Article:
Greenfield Justice Needs More Time…

This morning Ademo Freeman and I had court in Greenfield, MA.

As we approached the courthouse, our bud William said to our group “Hurry up guys. Time for justice!” trying to get us through the doors. A bailiff, stationed outside, responded laughed and said, “You’ve came to the wrong place.”

He was right. Below is an overview.

Ian Freeman was cool enough to film using Qik (he informed the court of his intention when he arrived this morning). Links to the first three are linked in the text and his fourth is embedded below.

First video (~1min)
We shuffled into a small courtroom. Standing by the door, I overhead one exiting court employee tell an entering court employee to “be careful” because “there’s a mob in there.” That “mob” were all the awesome individuals who took time out of their busy schedules to join us – we counted 24 total from NH, MA and NY.

We were supposed to start at 8:45am. That came and went.

I took a couple of pictures of my friends. I was told that was forbidden. I asked if we were in a public building. I was told I was. You can guess where the convo went.

At 9:10 I approached the court employees and asked when we were getting started, noting that a lot of people took time out of their schedules to be present. I was told that we “may have to wait all day.” Friendly.

Soon after the judge ordered everyone save for Ademo and myself (and our buddies) to leave the court. (Later, when walking down the hall a friendly but discrete lawyer pulled me aside and noted that that action – telling some people to leave – may have violated the Constitution – not that that’s where I look for my rights but in case he’s correct per that text for those of you who do).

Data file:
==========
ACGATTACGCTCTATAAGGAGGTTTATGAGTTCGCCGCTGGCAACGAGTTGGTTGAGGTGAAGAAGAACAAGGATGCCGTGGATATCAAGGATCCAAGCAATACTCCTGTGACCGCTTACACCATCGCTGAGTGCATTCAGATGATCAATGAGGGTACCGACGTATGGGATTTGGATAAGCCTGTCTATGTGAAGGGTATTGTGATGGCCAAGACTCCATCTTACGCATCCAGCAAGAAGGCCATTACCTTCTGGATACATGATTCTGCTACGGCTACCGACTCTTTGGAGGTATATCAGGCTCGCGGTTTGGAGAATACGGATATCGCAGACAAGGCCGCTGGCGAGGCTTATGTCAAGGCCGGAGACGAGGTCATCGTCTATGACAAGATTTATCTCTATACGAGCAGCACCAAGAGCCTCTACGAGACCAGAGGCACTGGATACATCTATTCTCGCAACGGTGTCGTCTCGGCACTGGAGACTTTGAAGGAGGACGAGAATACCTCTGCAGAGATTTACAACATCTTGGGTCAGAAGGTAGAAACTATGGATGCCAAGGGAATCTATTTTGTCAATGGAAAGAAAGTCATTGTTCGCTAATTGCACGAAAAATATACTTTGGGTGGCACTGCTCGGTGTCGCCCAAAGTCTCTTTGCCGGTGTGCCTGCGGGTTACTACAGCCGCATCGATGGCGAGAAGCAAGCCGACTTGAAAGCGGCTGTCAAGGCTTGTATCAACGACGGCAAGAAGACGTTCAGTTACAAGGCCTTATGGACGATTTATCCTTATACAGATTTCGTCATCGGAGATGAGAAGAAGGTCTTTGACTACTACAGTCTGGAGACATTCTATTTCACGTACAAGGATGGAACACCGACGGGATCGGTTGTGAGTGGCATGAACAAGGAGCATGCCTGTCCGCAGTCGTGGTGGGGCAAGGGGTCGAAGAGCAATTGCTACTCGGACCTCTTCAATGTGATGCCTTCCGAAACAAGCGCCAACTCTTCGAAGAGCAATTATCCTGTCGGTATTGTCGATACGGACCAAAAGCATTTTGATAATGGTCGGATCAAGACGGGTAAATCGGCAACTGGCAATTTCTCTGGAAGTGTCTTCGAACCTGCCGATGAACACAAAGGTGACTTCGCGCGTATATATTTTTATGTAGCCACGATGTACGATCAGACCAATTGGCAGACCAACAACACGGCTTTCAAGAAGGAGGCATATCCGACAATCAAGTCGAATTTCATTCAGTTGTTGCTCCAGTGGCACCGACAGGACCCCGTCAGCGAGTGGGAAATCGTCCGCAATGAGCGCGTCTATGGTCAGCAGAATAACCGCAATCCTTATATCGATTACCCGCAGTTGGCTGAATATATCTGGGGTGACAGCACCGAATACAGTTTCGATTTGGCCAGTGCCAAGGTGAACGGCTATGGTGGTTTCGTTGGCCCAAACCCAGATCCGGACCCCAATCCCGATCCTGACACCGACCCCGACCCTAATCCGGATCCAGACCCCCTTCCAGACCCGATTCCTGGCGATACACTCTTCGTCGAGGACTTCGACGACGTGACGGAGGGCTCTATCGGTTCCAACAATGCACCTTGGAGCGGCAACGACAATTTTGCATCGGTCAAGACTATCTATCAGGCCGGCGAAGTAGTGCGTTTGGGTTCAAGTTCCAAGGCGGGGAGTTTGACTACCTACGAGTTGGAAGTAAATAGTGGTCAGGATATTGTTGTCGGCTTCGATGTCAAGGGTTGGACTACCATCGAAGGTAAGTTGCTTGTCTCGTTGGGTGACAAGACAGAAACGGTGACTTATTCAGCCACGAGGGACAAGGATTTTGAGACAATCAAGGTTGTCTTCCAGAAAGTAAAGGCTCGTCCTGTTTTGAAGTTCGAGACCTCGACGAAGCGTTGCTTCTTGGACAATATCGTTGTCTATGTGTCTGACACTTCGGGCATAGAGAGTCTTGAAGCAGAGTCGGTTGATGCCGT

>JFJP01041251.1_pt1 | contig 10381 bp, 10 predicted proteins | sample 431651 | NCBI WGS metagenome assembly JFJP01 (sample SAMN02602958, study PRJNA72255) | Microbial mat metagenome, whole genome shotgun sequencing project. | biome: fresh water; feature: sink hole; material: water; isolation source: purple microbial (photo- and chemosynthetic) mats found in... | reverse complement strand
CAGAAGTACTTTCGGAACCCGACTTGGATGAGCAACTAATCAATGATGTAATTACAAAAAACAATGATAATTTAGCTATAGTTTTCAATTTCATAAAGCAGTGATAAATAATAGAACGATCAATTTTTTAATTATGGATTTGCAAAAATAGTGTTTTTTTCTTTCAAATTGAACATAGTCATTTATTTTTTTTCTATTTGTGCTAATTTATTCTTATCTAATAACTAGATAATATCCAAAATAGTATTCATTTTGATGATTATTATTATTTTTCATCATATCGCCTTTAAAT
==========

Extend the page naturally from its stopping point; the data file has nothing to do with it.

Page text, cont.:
Second video (~3min)
Ademo was told that his case would be continued to February 18th since his lawyer wasn’t present (we were told that he hurt his hand on Saturday). Ademo noted that he had never made an agreement with the lawyer (randomly assigned at his arraignment on July 2nd) and that he wanted to proceed on his own.

I reiterated that I would not sign their paperwork and tried to communicate just how unaccountable Greenfield bureaucrats have been in providing me any information about our case specifically and about court and agency procedural practices generally.

Third video (~1min)
Apparently they didn’t like our responses. We were told to go wait in the hall so they could hear 15 other cases. Michele Seven asked if we had enough time to eat. She was told by a snarky bailiff: “Sorry, but I don’t have my crystal ball.”

The fourth video (~10min)
We were called back into the court. I inquired why our cases were at different points (Ademo had trial, I had pre-trial). Ademo restated that he wanted to proceed and that he’d not made any agreements with any lawyer. I was told I could not represent myself and they could not continue with my case until I signed their waiver. Ademo requested access to his property (camera, phone) still in their possession. Then the judge said “I’m gonna get off the bench” and we were told “February 18th” by multiple people and they tried to usher us out. We sought accountability and got none.